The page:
engage vs plight what difference

what is difference between engage and plight


Alternative forms

  • ingage (obsolete)


From Middle English engagen, from Old French engagier (to pledge, engage), from Frankish *anwadjōn (to pledge), from Proto-Germanic *an-, *andi- + Proto-Germanic *wadjōną (to pledge, secure), from Proto-Germanic *wadją (pledge, guarantee), from Proto-Indo-European *wedʰ- (to pledge, redeem a pledge; guarantee, bail), equivalent to en- +‎ gage. Cognate with Old English anwedd (pledge, security), Old English weddian (to engage, covenant, undertake), German wetten (to bet, wager), Icelandic veðja (to wager). More at wed.


  • IPA(key): /ɪnˈɡeɪdʒ/, /ɛnˈɡeɪdʒ/
  • Rhymes: -eɪdʒ


engage (third-person singular simple present engages, present participle engaging, simple past and past participle engaged)

  1. (heading, transitive) To interact socially.
    1. To engross or hold the attention of; to keep busy or occupied.
    2. To draw into conversation.
      • the difficult task of engaging him in conversation
    3. To attract, to please; (archaic) to fascinate or win over (someone).
      • Good nature engages everybody to him.
  2. (heading) To interact antagonistically.
    1. (transitive) To enter into conflict with (an enemy).
      • 1698-1699, Edmund Ludlow, Memoirs
        a favourable opportunity of engaging the enemy
    2. (intransitive) To enter into battle.
  3. (heading) To interact contractually.
    1. (transitive) To arrange to employ or use (a worker, a space, etc.).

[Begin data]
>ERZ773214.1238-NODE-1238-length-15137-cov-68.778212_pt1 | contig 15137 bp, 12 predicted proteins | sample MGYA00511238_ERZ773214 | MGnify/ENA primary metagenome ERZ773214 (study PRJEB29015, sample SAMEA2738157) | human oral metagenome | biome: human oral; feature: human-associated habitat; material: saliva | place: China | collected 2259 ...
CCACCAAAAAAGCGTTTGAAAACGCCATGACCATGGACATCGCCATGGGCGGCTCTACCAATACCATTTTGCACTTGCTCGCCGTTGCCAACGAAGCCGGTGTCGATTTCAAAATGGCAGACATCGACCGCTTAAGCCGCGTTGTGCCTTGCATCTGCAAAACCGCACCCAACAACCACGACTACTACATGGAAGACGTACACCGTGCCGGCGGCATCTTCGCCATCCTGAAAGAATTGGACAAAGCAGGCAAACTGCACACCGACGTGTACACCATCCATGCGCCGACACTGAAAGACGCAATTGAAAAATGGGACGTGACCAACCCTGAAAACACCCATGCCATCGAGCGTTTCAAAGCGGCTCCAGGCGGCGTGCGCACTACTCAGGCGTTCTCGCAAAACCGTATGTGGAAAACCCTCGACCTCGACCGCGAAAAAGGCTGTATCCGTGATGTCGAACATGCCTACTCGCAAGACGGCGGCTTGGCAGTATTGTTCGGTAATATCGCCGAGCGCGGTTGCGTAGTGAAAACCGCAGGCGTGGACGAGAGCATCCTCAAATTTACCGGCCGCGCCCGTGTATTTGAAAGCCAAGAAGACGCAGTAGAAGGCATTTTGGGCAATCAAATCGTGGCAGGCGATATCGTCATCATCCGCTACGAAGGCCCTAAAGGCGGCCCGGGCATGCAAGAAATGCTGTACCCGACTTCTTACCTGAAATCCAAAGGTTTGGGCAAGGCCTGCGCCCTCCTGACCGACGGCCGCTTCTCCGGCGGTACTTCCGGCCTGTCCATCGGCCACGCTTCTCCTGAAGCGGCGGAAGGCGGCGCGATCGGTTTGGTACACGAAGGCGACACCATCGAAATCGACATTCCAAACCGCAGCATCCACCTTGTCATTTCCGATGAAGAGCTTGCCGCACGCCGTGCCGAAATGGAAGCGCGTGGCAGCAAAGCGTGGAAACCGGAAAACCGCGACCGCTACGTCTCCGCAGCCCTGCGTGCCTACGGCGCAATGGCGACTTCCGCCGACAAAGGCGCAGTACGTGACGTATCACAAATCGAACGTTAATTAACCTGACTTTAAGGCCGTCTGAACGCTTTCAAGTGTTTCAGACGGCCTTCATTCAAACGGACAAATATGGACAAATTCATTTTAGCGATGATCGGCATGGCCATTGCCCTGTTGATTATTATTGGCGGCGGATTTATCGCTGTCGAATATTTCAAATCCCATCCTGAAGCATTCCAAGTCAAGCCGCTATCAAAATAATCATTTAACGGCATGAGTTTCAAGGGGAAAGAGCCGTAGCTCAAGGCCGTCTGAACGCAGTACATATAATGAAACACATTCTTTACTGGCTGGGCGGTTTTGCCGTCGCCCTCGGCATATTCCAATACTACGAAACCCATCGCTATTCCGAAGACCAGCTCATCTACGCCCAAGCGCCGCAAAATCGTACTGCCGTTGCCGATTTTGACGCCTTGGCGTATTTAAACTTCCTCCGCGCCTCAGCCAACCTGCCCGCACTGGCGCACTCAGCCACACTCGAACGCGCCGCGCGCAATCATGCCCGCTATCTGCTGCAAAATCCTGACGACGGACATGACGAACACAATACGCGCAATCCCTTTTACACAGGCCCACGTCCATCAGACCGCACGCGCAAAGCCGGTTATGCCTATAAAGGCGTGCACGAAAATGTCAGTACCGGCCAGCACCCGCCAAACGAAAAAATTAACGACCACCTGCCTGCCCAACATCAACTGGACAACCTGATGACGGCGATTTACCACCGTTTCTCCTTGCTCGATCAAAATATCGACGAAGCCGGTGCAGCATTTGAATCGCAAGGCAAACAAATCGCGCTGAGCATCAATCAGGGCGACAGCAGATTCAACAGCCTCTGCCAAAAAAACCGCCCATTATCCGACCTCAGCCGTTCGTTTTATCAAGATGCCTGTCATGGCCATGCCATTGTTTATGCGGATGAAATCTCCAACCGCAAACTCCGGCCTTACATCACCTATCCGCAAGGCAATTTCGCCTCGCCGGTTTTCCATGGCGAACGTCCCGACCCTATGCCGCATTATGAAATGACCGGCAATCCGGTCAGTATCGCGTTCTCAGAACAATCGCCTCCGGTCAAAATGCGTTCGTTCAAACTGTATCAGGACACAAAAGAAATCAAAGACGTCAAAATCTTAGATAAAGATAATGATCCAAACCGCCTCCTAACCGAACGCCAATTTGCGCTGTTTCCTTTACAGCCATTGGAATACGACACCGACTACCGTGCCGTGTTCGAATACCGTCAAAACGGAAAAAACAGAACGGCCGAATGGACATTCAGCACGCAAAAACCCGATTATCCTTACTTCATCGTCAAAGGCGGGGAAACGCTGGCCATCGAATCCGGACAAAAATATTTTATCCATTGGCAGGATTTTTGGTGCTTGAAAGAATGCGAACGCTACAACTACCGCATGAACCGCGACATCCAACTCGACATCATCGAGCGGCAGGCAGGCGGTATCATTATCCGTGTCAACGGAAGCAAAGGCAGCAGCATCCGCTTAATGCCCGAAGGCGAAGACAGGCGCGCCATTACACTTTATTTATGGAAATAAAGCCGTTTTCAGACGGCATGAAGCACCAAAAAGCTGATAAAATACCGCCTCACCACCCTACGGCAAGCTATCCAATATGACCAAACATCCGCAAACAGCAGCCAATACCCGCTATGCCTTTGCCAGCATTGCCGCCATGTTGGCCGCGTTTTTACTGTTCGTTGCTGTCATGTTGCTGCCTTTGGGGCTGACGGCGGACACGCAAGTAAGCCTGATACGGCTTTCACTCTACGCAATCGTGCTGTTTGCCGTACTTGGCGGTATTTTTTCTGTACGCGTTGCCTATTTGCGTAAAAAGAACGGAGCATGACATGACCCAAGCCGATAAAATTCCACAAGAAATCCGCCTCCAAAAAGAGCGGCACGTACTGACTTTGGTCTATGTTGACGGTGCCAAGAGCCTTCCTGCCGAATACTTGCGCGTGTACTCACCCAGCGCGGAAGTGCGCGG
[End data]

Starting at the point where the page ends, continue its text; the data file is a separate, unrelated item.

2. (intransitive) To guarantee or promise (to do something).
    3. (transitive) To bind through legal or moral obligation (to do something, especially to marry) (usually in passive).
    4. (obsolete, transitive) To pledge, pawn (one’s property); to put (something) at risk or on the line; to mortgage (houses, land).
      • 1590, Edmund Spenser, The Faerie Queene, II.vii:
        Thou that doest liue in later times, must wage / Thy workes for wealth, and life for gold engage.
  4. (heading) To interact mechanically.
    1. To mesh or interlock (of machinery, especially a clutch).
    2. (engineering, transitive) To come into gear with.
      The teeth of one cogwheel engage those of another.
  5. (intransitive) To enter into (an activity), to participate (construed with in).
  6. (transitive, obsolete) To entangle.


  • (to cause to mesh or interlock): disengage

Derived terms

  • engagement
  • disengage
  • disengagement




  • IPA(key): /ɑ̃.ɡaʒ/



  1. first-person singular present indicative of engager
  2. third-person singular present indicative of engager
  3. first-person singular present subjunctive of engager
  4. third-person singular present subjunctive of engager
  5. second-person singular imperative of engager


  • gagnée



  • enPR: plīt, IPA(key): /plaɪt/
  • Rhymes: -aɪt

Etymology 1

From Middle English plit (fold, wrinkle, bad situation), conflation of Middle English pliht, plight (risky promise, peril) (from Old English pliht “danger, risk”) and Anglo-Norman plit, plyte (fold, condition), from Old French pleit (condition, manner of folding) (from Vulgar Latin *plictum, from Latin plicitum (fold)).